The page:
The purpose of this study is to trace the history of the word goz and to attempt to solve the mooted problem concerning the authorship of Philomena. It will be recalled that Gaston Paris discovered the poem buried in the Ovide moralisé, which is dedicated to Jeanne de Bourgogne, who died in 1329. G. Paris considered Philomena one of the works enumerated by Chrétien de Troyes in the introductory lines of Cligès, all of which, with the exception of Erec, had been thought lost. The author's name is given in verse 734 of Philomena, riming with bois:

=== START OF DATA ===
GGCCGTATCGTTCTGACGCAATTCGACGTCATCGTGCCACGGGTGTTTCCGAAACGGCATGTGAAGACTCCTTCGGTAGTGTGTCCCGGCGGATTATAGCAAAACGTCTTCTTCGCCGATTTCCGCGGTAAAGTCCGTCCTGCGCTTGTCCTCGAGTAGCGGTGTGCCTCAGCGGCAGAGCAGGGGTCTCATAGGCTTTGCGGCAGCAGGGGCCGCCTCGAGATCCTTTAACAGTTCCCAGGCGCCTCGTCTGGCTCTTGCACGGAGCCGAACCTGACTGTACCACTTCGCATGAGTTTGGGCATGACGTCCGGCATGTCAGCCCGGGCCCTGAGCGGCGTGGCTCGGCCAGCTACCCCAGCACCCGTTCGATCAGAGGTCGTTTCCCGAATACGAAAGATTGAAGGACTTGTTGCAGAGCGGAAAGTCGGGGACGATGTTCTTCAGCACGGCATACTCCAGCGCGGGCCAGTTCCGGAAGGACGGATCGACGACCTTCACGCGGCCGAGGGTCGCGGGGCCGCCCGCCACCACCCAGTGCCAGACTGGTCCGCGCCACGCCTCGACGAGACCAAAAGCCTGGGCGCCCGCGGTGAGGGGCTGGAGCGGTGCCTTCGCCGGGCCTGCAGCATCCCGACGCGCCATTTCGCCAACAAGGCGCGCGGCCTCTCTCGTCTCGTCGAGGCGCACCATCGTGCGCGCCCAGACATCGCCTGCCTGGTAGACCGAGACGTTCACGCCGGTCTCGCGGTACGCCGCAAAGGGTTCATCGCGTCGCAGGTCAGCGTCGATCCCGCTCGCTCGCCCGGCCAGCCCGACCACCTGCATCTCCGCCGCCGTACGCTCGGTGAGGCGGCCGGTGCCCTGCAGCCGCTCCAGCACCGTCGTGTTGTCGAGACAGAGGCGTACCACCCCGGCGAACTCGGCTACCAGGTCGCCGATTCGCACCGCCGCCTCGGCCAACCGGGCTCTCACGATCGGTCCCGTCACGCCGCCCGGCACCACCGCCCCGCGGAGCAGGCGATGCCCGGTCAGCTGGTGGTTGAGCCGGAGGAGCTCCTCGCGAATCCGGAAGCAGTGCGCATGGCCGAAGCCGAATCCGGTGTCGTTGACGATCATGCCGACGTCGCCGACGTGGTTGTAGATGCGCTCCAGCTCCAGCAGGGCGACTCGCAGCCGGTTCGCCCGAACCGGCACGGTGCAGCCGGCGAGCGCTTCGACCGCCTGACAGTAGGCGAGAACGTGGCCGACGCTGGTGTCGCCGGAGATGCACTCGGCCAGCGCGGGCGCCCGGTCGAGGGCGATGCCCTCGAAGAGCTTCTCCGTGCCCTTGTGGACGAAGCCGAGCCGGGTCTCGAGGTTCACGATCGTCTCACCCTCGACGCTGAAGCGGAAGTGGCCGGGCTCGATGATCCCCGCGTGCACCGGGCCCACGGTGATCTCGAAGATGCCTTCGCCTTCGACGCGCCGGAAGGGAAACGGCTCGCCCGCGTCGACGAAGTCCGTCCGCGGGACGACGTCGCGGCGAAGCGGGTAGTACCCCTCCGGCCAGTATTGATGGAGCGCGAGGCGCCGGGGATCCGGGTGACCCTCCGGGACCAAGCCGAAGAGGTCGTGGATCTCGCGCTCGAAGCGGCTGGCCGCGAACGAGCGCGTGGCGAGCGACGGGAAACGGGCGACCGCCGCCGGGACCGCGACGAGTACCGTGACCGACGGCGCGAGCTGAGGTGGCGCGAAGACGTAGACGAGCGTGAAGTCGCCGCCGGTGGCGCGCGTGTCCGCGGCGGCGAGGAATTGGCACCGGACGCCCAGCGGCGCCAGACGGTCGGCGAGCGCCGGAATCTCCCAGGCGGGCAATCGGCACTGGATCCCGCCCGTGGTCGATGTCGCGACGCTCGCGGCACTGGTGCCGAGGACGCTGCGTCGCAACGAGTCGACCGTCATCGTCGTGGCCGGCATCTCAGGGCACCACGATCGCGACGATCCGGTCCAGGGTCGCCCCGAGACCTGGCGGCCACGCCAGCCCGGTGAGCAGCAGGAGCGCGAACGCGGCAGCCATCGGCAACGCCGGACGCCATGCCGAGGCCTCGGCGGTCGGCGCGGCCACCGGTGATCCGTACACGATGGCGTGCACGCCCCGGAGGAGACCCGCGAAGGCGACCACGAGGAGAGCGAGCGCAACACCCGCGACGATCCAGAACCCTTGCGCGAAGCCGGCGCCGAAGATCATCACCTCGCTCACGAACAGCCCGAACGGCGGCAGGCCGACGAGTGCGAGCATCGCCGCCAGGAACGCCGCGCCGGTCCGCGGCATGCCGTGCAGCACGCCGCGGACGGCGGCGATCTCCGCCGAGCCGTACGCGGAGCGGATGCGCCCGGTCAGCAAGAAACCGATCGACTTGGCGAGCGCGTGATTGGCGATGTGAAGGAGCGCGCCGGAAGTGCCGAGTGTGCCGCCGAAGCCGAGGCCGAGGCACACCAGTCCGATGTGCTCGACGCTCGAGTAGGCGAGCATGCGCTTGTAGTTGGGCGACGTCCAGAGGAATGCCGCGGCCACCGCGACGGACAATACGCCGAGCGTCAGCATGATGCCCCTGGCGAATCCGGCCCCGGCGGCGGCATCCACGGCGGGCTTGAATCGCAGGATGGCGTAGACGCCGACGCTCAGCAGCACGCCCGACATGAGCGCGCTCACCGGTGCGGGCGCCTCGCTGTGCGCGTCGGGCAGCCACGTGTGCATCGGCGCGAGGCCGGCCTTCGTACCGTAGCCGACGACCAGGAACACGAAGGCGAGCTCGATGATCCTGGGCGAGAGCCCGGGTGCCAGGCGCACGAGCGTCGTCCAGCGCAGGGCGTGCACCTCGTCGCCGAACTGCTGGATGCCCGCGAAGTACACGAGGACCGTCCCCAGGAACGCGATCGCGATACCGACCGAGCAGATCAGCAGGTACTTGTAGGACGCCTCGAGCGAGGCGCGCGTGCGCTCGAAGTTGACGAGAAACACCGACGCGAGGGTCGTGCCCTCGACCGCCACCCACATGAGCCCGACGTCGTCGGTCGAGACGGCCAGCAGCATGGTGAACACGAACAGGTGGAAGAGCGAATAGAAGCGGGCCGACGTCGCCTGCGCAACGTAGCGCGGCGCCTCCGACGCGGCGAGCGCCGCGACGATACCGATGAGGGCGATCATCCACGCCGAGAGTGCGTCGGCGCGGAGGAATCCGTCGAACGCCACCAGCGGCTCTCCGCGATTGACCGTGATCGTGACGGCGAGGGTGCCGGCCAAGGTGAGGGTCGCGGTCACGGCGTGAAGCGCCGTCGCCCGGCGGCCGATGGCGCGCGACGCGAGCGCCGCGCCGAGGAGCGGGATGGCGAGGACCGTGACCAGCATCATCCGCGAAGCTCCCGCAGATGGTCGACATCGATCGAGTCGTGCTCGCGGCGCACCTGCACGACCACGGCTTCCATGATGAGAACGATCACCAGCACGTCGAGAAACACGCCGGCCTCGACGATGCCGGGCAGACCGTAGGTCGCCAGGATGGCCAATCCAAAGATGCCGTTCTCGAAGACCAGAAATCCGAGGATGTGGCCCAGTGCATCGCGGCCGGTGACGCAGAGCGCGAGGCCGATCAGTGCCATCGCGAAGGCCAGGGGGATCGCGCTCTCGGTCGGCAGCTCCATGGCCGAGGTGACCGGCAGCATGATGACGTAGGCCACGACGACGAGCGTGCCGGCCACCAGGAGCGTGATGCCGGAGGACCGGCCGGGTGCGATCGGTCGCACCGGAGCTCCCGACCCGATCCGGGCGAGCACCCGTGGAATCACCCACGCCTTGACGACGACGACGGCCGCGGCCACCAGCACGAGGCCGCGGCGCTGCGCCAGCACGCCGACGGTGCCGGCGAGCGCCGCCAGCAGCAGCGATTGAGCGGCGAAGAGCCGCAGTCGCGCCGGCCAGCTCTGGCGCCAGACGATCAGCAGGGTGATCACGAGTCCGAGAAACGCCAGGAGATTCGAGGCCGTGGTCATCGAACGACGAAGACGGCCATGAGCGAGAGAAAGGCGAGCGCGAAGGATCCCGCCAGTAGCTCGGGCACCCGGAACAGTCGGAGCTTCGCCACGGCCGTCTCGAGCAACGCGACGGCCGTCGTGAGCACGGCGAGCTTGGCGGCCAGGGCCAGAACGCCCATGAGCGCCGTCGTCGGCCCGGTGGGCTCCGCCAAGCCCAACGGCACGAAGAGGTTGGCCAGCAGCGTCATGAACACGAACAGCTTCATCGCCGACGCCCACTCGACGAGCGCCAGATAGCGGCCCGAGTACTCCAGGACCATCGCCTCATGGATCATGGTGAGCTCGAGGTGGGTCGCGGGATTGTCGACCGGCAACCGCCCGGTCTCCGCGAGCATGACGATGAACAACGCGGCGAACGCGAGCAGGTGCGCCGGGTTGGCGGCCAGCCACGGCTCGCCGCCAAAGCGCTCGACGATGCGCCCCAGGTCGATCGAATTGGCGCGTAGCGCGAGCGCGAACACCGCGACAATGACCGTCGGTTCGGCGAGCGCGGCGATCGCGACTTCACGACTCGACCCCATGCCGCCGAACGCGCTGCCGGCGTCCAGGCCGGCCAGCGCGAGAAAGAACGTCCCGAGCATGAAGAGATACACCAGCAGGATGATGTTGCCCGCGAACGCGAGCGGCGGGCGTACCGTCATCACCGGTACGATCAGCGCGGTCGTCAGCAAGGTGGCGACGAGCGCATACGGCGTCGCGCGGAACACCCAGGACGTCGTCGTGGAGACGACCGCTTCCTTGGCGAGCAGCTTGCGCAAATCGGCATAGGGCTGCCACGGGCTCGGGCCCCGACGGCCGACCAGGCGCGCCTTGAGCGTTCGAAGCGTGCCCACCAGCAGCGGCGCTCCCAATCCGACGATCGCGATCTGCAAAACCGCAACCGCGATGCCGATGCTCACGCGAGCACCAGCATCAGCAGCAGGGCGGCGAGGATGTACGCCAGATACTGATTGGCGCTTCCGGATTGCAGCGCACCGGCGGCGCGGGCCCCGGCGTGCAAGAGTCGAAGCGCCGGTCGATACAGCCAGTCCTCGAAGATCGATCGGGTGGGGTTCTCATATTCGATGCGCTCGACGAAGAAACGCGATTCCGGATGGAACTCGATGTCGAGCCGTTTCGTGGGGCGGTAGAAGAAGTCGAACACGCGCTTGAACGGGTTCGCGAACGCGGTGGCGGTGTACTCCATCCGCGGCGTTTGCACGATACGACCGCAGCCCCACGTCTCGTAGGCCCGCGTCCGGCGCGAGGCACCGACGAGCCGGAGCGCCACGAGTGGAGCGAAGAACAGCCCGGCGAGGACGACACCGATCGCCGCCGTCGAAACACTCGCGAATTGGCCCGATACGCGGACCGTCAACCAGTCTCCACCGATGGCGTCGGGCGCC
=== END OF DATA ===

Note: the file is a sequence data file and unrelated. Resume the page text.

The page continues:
La meisons estoit an un bois,
—Ce conte Crestiiens li Gois—.
Through an annotator's error, this name was long interpreted as Chrétien Legouais de Sainte-More vers Troyes. This identification was accepted in the 14th century by Eustache Deschamps and as recently as 1893 by L. Sudre. But in the same year, Professor A. Thomas revealed the paleographical error involved. By doing so, he precipitated a battle royal, the smoke of which has not yet cleared away. Many theories have been advanced to determine whether Crestiiens li Gois and Chrétien de Troyes were one and the same person. C. de Boer boldly entitled his edition: Philomena, Conte raconté d'après Ovide, par Chrétien de Troyes (P., 1909). However, as K. Voretzsch has pointed out, while there are similarities in the literary conception and style of Chrétien de Troyes and Crestiiens li Gois, nevertheless the linguistic differences in their works point to two distinct authors.